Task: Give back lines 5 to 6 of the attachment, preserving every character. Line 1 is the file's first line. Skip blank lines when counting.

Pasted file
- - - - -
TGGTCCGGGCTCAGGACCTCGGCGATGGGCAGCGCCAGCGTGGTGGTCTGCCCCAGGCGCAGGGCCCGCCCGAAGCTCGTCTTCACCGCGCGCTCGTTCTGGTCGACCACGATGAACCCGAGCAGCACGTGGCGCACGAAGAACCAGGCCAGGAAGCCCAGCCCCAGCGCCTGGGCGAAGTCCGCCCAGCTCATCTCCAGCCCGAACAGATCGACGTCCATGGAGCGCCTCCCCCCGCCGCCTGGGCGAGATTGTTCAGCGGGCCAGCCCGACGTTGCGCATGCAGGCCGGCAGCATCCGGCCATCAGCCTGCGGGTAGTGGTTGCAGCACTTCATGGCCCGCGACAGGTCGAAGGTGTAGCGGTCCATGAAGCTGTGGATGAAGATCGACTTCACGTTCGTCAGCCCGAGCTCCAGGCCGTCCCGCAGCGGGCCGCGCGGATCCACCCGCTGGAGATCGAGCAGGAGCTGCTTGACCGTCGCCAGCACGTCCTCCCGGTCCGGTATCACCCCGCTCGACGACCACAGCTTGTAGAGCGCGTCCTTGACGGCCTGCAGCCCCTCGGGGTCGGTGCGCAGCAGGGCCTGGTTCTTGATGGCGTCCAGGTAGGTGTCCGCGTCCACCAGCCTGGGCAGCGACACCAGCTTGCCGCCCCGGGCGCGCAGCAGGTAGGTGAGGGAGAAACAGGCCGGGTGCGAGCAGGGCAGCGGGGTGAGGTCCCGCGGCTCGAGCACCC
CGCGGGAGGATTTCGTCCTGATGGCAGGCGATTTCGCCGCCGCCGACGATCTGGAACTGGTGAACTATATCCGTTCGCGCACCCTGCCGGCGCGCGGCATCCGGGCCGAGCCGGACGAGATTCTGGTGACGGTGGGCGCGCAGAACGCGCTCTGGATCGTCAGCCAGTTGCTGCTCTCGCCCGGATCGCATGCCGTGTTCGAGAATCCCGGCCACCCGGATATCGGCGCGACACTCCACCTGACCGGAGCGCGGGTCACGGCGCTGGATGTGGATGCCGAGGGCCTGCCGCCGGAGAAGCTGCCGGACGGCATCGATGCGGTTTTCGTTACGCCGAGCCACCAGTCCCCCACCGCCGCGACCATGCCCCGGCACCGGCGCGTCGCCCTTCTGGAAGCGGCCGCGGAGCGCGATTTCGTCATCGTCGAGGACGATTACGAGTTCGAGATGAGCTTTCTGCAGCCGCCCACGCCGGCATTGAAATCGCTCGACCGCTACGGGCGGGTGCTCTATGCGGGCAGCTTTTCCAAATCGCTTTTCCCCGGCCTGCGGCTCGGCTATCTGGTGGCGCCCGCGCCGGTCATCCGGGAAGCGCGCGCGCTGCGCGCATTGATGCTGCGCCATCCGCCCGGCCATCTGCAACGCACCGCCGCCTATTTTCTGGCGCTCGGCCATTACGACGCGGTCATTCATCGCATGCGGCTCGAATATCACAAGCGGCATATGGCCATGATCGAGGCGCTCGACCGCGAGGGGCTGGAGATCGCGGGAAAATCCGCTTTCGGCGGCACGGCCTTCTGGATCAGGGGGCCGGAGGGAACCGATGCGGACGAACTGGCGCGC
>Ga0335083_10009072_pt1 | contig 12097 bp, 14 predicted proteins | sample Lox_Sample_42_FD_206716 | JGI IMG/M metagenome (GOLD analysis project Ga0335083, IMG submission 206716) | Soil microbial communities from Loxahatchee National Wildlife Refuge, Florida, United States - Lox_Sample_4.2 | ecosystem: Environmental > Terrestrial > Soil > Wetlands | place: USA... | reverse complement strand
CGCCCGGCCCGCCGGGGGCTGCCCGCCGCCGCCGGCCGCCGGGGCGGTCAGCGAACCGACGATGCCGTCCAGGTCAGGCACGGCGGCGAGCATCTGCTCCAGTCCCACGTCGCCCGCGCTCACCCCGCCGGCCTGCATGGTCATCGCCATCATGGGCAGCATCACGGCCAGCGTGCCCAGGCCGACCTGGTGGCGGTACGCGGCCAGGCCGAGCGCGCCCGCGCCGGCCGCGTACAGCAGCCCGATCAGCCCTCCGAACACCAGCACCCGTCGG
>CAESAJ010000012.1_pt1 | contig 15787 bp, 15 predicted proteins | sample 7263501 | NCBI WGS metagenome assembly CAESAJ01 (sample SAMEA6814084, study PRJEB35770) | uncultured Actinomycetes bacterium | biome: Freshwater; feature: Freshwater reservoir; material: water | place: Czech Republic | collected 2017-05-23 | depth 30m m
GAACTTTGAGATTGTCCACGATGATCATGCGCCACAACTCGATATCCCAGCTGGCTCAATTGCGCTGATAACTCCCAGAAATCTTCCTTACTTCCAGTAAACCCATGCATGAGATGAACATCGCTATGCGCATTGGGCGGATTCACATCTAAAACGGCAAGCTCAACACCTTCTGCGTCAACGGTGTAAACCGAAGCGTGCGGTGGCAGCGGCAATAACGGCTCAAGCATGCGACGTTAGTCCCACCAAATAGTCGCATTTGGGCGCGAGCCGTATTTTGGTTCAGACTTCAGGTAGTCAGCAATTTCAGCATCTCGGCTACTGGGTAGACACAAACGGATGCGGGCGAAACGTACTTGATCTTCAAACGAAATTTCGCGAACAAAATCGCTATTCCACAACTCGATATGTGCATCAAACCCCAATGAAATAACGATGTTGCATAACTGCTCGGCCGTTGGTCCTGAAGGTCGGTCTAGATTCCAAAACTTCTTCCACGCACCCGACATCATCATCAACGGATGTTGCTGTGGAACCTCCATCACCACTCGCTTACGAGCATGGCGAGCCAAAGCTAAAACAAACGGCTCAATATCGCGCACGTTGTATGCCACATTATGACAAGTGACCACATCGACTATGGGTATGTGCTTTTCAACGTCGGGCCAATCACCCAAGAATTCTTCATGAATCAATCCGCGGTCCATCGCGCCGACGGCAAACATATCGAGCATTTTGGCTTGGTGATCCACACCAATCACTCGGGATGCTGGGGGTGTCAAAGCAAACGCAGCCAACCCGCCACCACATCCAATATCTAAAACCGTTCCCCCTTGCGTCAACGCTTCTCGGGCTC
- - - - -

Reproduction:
>CAESAJ010000012.1_pt1 | contig 15787 bp, 15 predicted proteins | sample 7263501 | NCBI WGS metagenome assembly CAESAJ01 (sample SAMEA6814084, study PRJEB35770) | uncultured Actinomycetes bacterium | biome: Freshwater; feature: Freshwater reservoir; material: water | place: Czech Republic | collected 2017-05-23 | depth 30m m
GAACTTTGAGATTGTCCACGATGATCATGCGCCACAACTCGATATCCCAGCTGGCTCAATTGCGCTGATAACTCCCAGAAATCTTCCTTACTTCCAGTAAACCCATGCATGAGATGAACATCGCTATGCGCATTGGGCGGATTCACATCTAAAACGGCAAGCTCAACACCTTCTGCGTCAACGGTGTAAACCGAAGCGTGCGGTGGCAGCGGCAATAACGGCTCAAGCATGCGACGTTAGTCCCACCAAATAGTCGCATTTGGGCGCGAGCCGTATTTTGGTTCAGACTTCAGGTAGTCAGCAATTTCAGCATCTCGGCTACTGGGTAGACACAAACGGATGCGGGCGAAACGTACTTGATCTTCAAACGAAATTTCGCGAACAAAATCGCTATTCCACAACTCGATATGTGCATCAAACCCCAATGAAATAACGATGTTGCATAACTGCTCGGCCGTTGGTCCTGAAGGTCGGTCTAGATTCCAAAACTTCTTCCACGCACCCGACATCATCATCAACGGATGTTGCTGTGGAACCTCCATCACCACTCGCTTACGAGCATGGCGAGCCAAAGCTAAAACAAACGGCTCAATATCGCGCACGTTGTATGCCACATTATGACAAGTGACCACATCGACTATGGGTATGTGCTTTTCAACGTCGGGCCAATCACCCAAGAATTCTTCATGAATCAATCCGCGGTCCATCGCGCCGACGGCAAACATATCGAGCATTTTGGCTTGGTGATCCACACCAATCACTCGGGATGCTGGGGGTGTCAAAGCAAACGCAGCCAACCCGCCACCACATCCAATATCTAAAACCGTTCCCCCTTGCGTCAACGCTTCTCGGGCTC